Roy Olmstead Case

606 Words3 Pages

During the eighteenth amendment the court had to deal with many court cases due to criminal activity. One of the cases had to deal with Roy Olmstead (Hamm). Olmstead ran a large bootlegging operation, importing liquor from Canada and selling it throughout Seattle, Washington(Hamm). His business was illegal but was protected by the local police and employed a workforce three times the size of the federal unit responsible for enforcing Prohibition in the area (Hamm). Police Lieutenant Roy Olmstead first became a bootlegger, but he was arrested for smuggling liquor in March 1920, when national prohibition was just weeks old. He was fired from the police force(Hamm). He later pled guilty and paid a $500 fine. From the time of his arrest he was …show more content…

Olmstead send liquor from Mexico to the United States by small boatloads then they were stored in various locations awaiting distribution(Hamm). To get the liquor customers would call Olmstead’s phone and place orders then cars delivered the liquor (Hamm). Olmstead’s business delivered over 200 cases of liquor daily to Seattle, residents, hotels an restaurants (Hamm). He bribed the Seattle police and sheriffs of King County to ignore his operations(Hamm). Olmsteads brother stayed on the police force and one of his former associates because head of the local enforcement unit so state and local authorities never threatened him (Hamm). Beginning in June 1924, Federal prohibition agents listened on the phone conversation of Roy Olmstead and other members of the bootlegging gang(Hamm). The number of overheard conversations made for over 700 pages of transcripts (Hamm). The indictment charged the individuals with two counts of conspiring to import and sell prohibited alcoholic beverages in violation of the National Prohibition act and with two counts of conspiring to defraud the national revenue and to import prohibited merchandise in violation of the Tariff Act of …show more content…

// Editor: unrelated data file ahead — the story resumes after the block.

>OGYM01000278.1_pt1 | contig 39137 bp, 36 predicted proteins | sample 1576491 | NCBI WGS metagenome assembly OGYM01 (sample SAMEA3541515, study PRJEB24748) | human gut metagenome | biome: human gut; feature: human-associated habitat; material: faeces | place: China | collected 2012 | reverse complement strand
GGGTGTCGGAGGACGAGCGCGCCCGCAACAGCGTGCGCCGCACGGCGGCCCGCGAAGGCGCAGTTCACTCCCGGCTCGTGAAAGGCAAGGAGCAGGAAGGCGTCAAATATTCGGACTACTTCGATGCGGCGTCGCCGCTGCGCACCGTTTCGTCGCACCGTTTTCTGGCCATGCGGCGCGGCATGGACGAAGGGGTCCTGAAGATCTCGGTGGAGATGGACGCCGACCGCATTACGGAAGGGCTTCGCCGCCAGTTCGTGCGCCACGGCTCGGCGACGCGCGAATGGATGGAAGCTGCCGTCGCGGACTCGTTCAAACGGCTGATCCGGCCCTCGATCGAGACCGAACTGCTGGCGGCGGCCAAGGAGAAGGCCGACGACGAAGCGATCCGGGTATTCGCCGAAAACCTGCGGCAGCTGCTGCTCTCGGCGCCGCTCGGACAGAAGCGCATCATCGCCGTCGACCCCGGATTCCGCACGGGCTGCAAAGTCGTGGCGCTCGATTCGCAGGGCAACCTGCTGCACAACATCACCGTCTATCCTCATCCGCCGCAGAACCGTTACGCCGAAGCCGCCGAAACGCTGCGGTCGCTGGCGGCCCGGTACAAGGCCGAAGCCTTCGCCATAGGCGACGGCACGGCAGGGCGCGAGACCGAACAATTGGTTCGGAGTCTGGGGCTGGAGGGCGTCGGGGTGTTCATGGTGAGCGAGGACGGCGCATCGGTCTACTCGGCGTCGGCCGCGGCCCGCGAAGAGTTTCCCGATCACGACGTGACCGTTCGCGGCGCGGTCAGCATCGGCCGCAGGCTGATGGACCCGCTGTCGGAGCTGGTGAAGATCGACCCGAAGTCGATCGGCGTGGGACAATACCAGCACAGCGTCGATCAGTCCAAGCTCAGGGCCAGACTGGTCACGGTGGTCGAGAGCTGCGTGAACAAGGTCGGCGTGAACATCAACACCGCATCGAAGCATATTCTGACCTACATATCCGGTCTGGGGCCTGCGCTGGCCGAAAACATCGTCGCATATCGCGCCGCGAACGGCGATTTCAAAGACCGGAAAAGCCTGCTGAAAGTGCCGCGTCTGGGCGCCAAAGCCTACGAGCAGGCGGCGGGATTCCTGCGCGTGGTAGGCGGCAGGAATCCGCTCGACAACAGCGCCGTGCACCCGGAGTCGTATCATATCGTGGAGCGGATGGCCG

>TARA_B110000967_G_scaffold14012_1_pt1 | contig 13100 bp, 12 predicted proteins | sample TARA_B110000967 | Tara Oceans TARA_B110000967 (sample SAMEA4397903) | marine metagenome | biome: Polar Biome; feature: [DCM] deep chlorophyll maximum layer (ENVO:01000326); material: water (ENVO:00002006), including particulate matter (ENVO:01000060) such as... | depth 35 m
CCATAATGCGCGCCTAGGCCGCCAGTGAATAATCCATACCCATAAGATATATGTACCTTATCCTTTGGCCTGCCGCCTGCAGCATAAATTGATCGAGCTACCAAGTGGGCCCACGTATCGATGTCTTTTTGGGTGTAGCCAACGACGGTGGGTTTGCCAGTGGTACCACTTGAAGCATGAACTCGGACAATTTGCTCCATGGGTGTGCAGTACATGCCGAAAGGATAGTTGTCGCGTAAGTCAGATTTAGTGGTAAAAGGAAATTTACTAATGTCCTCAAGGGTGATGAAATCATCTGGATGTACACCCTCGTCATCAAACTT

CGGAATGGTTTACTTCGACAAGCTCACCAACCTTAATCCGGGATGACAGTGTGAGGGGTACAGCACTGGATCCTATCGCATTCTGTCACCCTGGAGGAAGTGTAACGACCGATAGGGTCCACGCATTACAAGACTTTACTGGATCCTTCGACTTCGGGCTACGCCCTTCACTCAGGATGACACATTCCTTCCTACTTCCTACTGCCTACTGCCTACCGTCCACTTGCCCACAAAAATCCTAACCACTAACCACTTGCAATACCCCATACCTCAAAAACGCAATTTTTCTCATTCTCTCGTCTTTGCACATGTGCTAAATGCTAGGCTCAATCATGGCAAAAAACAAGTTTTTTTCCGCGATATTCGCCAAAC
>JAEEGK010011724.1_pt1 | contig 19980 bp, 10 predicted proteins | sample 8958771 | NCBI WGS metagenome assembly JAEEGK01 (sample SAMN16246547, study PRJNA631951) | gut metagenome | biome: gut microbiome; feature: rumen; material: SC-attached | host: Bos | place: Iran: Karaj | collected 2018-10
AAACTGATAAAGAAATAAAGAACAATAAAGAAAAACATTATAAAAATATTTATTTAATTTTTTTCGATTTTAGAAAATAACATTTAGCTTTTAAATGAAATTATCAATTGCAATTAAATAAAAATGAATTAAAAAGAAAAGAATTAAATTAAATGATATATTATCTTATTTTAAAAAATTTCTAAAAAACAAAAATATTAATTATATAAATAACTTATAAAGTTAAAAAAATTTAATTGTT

By the end of the trial in February 1926 charges against five more defendants were dismissed leaving only twenty nine defendants(Hamm). The jury deliberated for six hours over two days and found twenty one of the defendants guilty. Amount those convicted were Roy Olmstead and Jerry Finch (Hamm). Before the sentencing in march, judge Neterer carefully reviewed the records of those convicted and levied heavier sentence for those who were repeat offenders or whom the evidence showed were the leaders of the ring(Hamm). Olmstead received the heaviest penalties: four years of prison and $8,000 in fines (Hamm). In sentencing him, Neterer said:”The operation of this conspiracy, as disclosed by the testimony was scandalous and of calculable damage to society and the organization of government... If the same energy and organization had been directed along legitimate line... great good might have been obtained.”(Hamm). Jerry Finch was sentenced to two years and was fined $500, he received the lowest fine, while the least prison time. At the same time, Neterer rejected all the defense motions for arrest of judgment saying “I think all the points raised were ruled upon during the trial... the defendants were given every legal

More about Roy Olmstead Case

Open Document